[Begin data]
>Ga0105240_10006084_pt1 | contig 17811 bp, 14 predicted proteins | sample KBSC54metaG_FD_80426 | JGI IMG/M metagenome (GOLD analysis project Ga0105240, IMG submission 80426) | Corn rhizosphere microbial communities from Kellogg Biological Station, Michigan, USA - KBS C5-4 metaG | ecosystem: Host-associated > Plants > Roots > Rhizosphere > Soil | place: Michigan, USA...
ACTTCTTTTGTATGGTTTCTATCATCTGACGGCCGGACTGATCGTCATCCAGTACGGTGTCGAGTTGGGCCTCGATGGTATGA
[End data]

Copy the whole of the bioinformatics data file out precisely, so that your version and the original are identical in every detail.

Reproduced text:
>Ga0105240_10006084_pt1 | contig 17811 bp, 14 predicted proteins | sample KBSC54metaG_FD_80426 | JGI IMG/M metagenome (GOLD analysis project Ga0105240, IMG submission 80426) | Corn rhizosphere microbial communities from Kellogg Biological Station, Michigan, USA - KBS C5-4 metaG | ecosystem: Host-associated > Plants > Roots > Rhizosphere > Soil | place: Michigan, USA...
ACTTCTTTTGTATGGTTTCTATCATCTGACGGCCGGACTGATCGTCATCCAGTACGGTGTCGAGTTGGGCCTCGATGGTATGA